22

According to the iOS Device Compatibility Reference, the iPhone 3GS was the only iOS 6-capable device to lack a front camera. The same document states that your application can declare the requirement for a front-facing camera by setting the UIRequiredDeviceCapabilities key such that front-facing-camera is true. That way, you can safely strip out the ...


21

The current range of iOS devices that support 7.0+ don't include any devices that lack a front-facing camera. I also agree with you that it is unlikely that Apple will release any future devices without the front-facing camera (though not impossible). Even if they do, however, you could and should specify that your app requires this hardware in the ...


16

Your algorithm tries to find the largest factors first. This is ineffective because you have to test each possible factor whether it is a prime number or not. It is much more effective to start with the smallest factor. If you divide the number by each factor found this way then you will get only prime factors, and the prime testing function isPrime() ...


15

for(int i = 1; i <= 19; i++) { i = ( i%2 == 0 && i!=19 ) ? i+1 : i; [waitFrames addObject:[[CCSpriteFrameCache sharedSpriteFrameCache] spriteFrameByName:[NSString stringWithFormat:@"lev_wait2%04d.png", i]]]; } Holy Toledo. First of all, if you must update the iterator within a for loop, let's leave the update statement empty: ...


14

In GitHub for Mac, we use a combination of AFNetworking and our own Mantle and ReactiveCocoa frameworks for API requests. AFNetworking makes it trivial to create your own "network manager" type object as a subclass of AFHTTPClient. We enqueue requests on it, ask them to hand back a certain kind of MTLModel subclass, and then subscribe to the resulting ...


13

I will update this post over the weekend as I go through your question more and come up with some examples to iterate over my points, but I thought for now, I'd answer some of the easier questions. Question 1. I'm not sure and cannot remember (I will try to find out). At the end of the day, you might consider implementing this with a GUI. If you're using ...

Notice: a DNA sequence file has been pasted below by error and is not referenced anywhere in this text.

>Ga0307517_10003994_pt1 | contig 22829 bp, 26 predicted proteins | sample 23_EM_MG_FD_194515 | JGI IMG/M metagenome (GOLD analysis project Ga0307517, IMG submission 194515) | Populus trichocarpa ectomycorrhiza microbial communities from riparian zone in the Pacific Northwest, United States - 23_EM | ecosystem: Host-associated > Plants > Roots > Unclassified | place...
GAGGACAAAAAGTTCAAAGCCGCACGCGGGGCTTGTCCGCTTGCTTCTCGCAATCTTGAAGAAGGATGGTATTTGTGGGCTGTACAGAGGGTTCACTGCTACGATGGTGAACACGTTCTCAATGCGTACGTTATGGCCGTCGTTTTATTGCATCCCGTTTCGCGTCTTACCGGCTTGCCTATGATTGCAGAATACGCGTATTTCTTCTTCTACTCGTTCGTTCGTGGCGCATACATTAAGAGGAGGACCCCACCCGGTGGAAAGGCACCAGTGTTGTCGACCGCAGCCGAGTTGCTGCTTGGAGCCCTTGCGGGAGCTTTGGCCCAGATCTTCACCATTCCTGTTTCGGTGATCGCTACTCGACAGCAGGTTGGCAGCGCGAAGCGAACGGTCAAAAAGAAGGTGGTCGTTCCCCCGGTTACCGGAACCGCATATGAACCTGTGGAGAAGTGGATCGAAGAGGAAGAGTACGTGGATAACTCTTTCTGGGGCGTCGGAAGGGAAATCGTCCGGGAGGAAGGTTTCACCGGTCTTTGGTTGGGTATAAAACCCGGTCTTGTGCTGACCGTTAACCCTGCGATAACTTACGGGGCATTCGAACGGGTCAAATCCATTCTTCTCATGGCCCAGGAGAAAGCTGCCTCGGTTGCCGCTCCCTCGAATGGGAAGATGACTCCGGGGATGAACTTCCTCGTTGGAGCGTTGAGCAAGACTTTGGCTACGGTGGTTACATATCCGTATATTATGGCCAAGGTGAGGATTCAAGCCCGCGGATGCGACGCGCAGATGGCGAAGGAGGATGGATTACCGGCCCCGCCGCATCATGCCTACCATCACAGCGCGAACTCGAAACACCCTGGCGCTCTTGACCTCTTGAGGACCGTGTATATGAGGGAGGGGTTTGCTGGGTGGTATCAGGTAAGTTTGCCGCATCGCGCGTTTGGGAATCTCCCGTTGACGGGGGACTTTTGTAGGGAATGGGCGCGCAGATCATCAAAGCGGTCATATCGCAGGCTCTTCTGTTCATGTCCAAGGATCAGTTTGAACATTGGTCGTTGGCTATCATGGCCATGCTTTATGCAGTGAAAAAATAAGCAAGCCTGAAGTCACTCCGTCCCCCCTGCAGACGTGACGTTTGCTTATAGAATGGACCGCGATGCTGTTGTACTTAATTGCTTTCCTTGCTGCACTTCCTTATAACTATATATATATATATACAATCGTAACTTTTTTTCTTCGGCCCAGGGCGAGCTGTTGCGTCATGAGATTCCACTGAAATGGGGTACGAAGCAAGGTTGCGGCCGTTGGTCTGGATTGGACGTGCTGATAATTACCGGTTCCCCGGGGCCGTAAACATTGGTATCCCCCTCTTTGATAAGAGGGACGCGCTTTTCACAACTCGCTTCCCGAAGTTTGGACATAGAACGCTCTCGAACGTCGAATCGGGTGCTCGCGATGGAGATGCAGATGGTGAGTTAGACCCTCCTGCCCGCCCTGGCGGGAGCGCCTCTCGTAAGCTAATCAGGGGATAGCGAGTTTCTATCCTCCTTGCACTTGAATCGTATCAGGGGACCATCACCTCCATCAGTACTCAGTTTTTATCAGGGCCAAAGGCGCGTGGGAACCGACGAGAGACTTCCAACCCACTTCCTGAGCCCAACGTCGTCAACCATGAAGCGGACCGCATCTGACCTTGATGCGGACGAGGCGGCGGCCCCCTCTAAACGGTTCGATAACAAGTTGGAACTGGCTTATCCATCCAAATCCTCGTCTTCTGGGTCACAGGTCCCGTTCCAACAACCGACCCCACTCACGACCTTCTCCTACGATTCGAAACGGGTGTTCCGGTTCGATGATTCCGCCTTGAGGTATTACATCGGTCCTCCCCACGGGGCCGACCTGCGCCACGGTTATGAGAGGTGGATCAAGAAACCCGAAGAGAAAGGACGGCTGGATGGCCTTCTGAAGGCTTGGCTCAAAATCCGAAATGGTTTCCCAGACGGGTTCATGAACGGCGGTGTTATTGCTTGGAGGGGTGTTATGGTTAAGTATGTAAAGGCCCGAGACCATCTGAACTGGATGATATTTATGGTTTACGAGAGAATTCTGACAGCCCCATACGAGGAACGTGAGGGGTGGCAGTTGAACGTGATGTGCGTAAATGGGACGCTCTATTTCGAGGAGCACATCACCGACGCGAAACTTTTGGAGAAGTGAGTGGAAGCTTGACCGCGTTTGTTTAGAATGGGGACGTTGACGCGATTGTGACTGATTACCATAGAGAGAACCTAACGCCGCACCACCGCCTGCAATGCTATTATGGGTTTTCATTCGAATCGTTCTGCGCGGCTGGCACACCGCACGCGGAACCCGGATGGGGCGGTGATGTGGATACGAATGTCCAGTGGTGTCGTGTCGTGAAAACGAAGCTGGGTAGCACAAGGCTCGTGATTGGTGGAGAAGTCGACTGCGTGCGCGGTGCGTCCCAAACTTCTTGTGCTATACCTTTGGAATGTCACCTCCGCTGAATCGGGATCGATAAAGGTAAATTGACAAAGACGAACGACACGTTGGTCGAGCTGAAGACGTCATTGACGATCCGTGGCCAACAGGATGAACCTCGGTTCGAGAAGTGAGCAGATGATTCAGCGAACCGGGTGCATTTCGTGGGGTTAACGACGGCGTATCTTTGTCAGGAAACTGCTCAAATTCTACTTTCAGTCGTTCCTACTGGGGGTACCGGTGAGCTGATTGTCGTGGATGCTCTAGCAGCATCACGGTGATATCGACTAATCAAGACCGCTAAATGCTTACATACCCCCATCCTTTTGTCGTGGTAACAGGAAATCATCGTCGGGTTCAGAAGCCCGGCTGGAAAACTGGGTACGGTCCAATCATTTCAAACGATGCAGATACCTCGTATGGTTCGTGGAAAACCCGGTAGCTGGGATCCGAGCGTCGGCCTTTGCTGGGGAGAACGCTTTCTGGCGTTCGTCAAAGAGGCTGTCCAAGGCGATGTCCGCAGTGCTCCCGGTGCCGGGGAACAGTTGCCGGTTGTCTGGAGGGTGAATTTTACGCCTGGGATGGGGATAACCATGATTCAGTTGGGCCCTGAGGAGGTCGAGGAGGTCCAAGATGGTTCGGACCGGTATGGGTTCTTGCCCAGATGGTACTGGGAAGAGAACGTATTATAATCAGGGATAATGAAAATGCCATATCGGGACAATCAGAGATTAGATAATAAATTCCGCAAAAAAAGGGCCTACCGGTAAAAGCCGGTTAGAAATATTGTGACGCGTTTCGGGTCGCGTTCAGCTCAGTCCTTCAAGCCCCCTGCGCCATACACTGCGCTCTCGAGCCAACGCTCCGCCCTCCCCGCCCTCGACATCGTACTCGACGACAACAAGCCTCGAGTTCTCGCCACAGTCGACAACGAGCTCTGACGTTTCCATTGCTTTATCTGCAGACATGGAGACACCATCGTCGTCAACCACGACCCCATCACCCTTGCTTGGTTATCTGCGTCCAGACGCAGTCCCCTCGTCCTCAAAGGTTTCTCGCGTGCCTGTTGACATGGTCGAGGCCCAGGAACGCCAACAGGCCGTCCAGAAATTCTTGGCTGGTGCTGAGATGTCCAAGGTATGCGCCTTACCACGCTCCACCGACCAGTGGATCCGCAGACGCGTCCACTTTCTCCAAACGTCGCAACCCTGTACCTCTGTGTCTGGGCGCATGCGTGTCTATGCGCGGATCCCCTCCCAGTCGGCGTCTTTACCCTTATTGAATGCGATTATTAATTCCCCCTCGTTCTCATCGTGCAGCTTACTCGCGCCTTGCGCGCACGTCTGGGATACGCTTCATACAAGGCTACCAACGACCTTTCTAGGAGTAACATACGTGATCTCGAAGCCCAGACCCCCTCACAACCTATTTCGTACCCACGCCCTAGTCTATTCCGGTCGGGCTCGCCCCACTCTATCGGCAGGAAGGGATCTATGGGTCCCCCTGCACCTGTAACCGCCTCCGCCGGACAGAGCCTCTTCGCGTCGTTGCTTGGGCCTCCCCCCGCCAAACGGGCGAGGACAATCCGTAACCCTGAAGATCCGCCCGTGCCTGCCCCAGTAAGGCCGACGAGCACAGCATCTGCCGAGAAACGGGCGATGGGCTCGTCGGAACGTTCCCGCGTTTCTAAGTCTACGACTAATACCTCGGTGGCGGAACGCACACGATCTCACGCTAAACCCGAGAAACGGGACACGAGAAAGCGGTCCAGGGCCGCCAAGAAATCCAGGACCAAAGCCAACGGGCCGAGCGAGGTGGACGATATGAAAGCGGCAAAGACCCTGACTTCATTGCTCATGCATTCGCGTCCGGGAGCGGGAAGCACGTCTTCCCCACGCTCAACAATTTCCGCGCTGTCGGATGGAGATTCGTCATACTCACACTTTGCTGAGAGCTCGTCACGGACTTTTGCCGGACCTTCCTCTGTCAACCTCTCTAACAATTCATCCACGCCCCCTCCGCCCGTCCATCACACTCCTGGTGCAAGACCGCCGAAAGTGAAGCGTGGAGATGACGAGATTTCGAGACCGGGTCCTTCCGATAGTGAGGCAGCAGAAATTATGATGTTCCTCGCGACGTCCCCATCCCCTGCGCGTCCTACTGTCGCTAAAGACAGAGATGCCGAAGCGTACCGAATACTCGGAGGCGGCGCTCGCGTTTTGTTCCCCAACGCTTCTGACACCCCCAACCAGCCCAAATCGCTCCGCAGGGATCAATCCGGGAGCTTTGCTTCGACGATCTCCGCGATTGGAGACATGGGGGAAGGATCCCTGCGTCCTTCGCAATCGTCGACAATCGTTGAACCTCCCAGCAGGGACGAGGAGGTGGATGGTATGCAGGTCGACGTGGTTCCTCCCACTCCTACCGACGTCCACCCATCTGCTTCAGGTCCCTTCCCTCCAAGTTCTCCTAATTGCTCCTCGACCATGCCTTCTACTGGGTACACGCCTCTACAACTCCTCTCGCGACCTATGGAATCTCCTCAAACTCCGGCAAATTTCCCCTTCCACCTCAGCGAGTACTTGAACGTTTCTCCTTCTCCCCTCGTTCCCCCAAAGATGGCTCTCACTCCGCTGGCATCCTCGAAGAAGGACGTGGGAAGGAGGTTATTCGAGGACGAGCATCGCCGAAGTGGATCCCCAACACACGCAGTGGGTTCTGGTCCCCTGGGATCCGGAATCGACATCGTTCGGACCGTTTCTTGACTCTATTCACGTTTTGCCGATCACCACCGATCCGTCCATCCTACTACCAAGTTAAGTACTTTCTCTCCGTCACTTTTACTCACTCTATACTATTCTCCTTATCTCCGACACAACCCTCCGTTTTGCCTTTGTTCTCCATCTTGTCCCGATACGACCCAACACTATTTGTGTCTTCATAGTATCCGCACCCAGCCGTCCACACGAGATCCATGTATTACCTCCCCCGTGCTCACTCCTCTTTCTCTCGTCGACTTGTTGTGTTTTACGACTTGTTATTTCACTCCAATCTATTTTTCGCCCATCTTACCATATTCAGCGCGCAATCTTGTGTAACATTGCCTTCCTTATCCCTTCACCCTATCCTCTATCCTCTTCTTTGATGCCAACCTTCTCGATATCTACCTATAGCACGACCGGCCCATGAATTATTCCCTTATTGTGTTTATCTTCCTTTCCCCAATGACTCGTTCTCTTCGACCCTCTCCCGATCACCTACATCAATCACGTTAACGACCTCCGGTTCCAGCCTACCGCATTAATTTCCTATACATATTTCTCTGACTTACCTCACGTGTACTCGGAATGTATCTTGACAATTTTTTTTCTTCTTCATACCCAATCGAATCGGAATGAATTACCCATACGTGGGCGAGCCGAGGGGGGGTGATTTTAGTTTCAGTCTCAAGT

13

Because this question is so, so large, I won't get into all the specifics of everything I see. I will point out some things, and provide some examples from one file or another, and as you work through my answer, you should work through your project to find all the other instances of an example I point out. I will start with a simple answer to the topic ...


13

I'm just a beginner myself but I feel like I can point out a few things in this code. First, I would add some white space at the top of the file here: #import "ESFlashingErrorBar.h" #import "ESThemeManager.h" @implementation ESFlashingErrorBar #define kNumOfPoints 7 int lastFlash; Instead I would do this for increased readability: #import "...


12

Assuming the values under the id keys always match properties of currentAppswitches. If you can change currentAppswitches's class to accept an NSNumber object rather than a BOOL you have some convenient options. If currentAppswitches is KVO compliant you could write: for (NSDictionary *item in switchesArray) { id value = [item objectForKey:@"value"]; ...


11

You're right. There is a simpler way. First of all, instead of giving every interactive element its own method, let's give them all the same method. - (IBAction)buttonPressed:(id)sender; If they're not all buttons, a different method name is in line, but for this example, I'll assume them all to be buttons. Now then, whether you're creating these UI ...


11

-(id) initWithWorldSizeForCharacter:(CGSize)worldSize andStartingFloor:(int)startingFloor; It's slightly better to use instancetype as the return type here rather than id. What we're actually returning (here) is a DTEnemyMovement object, but explicitly listing this as the return type is problems when subclassing because we're returning the super type ...


11

Using a property for the boolean attribute is fine. Properties have many advantages: they encapsulate an objects value (i.e. the actual implementation is hidden from the outside, it need not be an instance variable), they are public (instance variables are by default not visible from other classes), they can be observed (via Key-Value Observing). In the ...


11

The problem of formatting an ordinal number is a general one that applies to more than just 31 days of a month. You also have repetition of much of the string @"Today is the %lu?? day of the month". Therefore, I suggest defining a separate function for handling this problem. Taking inspiration from NSNumberFormatter and 'th' 'st' 'nd' 'rd' (ordinal) ...


10

Instance Variables and Properties Understanding exactly what a @property is is absolutely crucial to being a good Objective-C programmer. Here's my crash course. An instance variable is just that. An instance variable. It's pretty straight forward. It's just a variable in that can be accessed by all the methods in your class. And if it's a public ...


9

This is the the way singletons are usually implemented in apple's code samples. + (ItemsManager *)sharedInstance { static ItemsManager *sharedInstance = nil; static dispatch_once_t once; /* Doing the allocation inside dispatch_once queue ensures the code will run only once for the lifetime of the app. */ dispatch_once(&once, ^{ ...


9